In my own household, new Netflix series can swallow huge chunks of our viewing for weeks. I see this dynamic played out more powerfully in households with teenage children. Asking two teenage kids to name their favourite programmes on Netflix resulted in a stream of suggestions; for the BBC and Channel 4 a few programmes were mentioned; ITV prompted I’m A Celebrity and nothing more.
The emerging generations will never evolve ‘traditional’ television viewing habits. Instead they are likely to move further away as SVOD broadcasters learn more about their interests and use personalisation and depth of programming to serve them more effectively.
The BBC’s fear is that its programming strengths are steadily whittled away in the big audience battlegrounds such as drama and popular factual, leaving Auntie with the ‘boring’ genres of news and high-brow, serious factual and mainstream popular entertainment increasingly consumed by an ageing audience, while younger viewers slip away.
The Night Watchman was wonderful drama of the highest quality that matched Netflix production values but was a rare event and even BBC period drama struggles to stand up to Netflix’s The Crown. How long before Netflix or Amazon create their own version of Blue Planet, competing for another piece of BBC heartland? Will future generations remain happy to pay a licence fee of £12.25 per month when Netflix is less expensive? The BBC has proven remarkably resilient in dealing with long-term threats but Tony Hall, Director General, has good reason to be concerned.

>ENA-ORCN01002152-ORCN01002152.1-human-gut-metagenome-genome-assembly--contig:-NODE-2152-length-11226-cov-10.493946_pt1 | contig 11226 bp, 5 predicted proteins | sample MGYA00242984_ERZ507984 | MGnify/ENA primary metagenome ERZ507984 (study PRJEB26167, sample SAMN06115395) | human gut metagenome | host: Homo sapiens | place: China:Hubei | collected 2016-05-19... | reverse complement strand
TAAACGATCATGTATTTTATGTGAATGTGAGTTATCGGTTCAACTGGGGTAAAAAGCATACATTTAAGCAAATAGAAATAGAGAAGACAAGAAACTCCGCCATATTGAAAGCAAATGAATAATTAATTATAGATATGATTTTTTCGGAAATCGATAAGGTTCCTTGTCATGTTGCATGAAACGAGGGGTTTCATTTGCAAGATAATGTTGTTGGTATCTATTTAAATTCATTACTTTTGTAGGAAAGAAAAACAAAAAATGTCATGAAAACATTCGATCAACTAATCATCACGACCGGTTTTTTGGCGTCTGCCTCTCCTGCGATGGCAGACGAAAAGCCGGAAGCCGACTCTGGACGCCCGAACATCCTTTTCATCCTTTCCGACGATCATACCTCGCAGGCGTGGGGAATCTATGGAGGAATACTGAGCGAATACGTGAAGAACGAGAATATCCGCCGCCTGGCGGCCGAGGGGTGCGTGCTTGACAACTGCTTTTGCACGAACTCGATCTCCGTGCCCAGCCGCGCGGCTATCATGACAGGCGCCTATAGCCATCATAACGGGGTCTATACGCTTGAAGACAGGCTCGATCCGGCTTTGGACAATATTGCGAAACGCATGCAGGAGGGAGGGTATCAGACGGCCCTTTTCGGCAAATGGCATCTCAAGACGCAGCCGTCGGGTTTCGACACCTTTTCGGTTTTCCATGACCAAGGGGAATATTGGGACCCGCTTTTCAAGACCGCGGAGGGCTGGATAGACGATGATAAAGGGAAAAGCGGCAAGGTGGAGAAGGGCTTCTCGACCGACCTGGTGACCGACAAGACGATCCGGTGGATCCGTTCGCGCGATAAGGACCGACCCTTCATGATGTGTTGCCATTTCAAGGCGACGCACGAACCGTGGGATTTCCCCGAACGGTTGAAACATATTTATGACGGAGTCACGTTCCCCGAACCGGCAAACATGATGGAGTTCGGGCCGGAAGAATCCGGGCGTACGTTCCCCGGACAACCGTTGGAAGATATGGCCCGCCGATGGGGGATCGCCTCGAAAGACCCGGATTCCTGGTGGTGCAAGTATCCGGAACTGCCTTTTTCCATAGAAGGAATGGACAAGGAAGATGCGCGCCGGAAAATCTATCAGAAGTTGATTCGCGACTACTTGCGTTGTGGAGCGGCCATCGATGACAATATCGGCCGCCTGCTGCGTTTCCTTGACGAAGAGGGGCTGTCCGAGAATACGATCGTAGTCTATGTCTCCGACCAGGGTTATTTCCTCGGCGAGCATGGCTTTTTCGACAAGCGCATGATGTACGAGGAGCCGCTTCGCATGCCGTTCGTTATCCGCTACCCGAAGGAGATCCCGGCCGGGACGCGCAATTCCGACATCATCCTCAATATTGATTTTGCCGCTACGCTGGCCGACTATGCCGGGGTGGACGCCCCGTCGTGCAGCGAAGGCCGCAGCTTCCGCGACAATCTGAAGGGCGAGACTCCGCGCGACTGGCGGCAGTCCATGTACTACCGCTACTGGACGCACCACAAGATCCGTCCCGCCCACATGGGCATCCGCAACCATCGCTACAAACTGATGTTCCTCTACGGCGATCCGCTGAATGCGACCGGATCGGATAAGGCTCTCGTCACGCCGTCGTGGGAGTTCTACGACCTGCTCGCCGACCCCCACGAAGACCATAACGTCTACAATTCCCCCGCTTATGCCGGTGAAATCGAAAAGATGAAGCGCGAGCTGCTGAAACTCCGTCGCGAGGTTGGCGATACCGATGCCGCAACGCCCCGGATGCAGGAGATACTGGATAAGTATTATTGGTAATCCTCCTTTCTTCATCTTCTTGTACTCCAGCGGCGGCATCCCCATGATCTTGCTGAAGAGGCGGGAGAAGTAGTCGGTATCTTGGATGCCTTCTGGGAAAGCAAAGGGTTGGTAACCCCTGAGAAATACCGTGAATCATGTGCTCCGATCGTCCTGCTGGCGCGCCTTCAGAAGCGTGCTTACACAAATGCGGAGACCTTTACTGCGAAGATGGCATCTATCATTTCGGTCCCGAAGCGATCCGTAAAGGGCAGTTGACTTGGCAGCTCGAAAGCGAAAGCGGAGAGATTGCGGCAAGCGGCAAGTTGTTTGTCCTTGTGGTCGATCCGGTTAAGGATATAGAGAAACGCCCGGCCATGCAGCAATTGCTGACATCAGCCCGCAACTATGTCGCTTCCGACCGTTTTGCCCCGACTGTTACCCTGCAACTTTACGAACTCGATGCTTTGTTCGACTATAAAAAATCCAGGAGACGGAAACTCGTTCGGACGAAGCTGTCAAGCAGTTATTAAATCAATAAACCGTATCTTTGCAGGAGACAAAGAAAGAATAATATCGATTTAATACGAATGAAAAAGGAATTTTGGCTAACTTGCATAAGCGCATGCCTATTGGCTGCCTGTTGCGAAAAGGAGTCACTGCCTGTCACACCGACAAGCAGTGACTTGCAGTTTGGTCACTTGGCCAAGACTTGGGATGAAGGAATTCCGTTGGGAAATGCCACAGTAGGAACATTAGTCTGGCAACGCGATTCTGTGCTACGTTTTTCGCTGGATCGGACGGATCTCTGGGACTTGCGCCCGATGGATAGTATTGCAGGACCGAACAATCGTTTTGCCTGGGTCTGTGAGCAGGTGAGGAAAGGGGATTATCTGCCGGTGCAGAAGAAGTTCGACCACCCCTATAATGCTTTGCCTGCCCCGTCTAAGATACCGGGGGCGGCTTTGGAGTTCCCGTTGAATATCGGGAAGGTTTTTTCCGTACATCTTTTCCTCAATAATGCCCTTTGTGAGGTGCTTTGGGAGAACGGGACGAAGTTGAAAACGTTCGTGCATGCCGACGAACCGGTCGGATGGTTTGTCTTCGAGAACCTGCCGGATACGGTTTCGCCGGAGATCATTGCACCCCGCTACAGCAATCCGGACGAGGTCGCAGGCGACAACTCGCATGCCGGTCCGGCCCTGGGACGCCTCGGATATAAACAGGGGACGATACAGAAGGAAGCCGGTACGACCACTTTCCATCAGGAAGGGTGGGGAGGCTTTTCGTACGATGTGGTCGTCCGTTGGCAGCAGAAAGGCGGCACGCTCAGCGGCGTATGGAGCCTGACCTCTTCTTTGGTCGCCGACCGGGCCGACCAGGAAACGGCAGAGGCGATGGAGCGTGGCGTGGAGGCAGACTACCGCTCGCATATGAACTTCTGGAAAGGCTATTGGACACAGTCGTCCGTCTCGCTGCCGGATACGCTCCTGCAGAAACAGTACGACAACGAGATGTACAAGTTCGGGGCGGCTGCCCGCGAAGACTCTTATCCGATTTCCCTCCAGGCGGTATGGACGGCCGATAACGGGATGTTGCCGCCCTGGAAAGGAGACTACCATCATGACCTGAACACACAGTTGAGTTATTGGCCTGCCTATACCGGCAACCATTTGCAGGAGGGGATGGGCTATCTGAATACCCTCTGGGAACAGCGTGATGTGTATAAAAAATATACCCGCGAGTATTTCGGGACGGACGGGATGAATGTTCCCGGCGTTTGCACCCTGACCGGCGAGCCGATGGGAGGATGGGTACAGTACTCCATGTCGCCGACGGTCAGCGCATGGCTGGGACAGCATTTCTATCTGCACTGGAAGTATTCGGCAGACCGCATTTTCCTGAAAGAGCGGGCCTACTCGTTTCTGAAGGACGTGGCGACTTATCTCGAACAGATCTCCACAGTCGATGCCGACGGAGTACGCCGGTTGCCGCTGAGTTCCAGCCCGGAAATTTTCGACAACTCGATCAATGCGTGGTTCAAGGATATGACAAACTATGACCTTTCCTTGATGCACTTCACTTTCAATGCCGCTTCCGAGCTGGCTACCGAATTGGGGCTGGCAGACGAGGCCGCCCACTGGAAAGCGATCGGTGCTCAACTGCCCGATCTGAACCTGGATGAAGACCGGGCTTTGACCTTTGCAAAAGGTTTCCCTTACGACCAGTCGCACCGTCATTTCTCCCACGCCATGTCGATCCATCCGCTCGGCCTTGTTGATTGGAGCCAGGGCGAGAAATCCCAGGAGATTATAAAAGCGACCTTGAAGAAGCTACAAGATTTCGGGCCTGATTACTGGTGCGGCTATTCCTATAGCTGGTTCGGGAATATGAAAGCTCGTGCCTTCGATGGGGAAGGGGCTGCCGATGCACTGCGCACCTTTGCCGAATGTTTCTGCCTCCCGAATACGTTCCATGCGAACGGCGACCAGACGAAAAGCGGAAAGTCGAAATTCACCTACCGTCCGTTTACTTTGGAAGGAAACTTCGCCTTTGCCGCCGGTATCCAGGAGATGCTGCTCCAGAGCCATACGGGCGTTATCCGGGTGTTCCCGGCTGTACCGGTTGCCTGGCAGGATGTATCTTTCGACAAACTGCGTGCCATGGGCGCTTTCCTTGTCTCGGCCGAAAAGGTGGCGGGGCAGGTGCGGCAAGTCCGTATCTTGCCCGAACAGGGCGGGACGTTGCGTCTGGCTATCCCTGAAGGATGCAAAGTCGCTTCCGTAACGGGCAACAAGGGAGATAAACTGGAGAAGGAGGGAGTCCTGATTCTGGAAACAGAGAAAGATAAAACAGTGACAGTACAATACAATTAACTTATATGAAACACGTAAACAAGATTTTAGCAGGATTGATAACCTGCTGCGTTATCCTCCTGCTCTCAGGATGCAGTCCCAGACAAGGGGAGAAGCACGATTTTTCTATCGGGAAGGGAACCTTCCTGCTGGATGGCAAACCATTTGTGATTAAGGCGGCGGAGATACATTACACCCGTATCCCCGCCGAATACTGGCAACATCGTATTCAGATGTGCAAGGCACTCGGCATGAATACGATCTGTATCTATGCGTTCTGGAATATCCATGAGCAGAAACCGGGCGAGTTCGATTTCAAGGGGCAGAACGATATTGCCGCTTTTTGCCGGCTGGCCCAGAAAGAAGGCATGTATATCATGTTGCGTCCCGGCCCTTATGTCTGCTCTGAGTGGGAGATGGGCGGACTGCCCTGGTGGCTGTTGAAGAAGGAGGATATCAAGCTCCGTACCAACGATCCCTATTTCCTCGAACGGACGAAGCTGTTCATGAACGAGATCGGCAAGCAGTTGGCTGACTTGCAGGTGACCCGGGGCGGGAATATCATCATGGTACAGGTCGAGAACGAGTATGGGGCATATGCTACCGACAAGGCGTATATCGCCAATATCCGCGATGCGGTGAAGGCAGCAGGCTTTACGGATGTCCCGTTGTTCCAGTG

Many households who subscribe to SVOD services are also Sky subscribers. They are households who love TV and are willing to pay for it.
The strength of SVOD services applies plenty of pressures on Sky, demonstrated by the news that Sky is changing the structure of its programming packages. Essentially, Sky has had to beef up its £20 per month basic packages and abolish its mid-level package, which doesn’t offered enough value to subscribers against the SVOD challenge. Pressure is building on Sky’s business model and, if the core sports rights were to be successfully challenged, it could become nasty. Disney’s proposed acquisition of 21st Century Fox, majority owner of Sky, should create badly needed programming options to fight back if it goes ahead.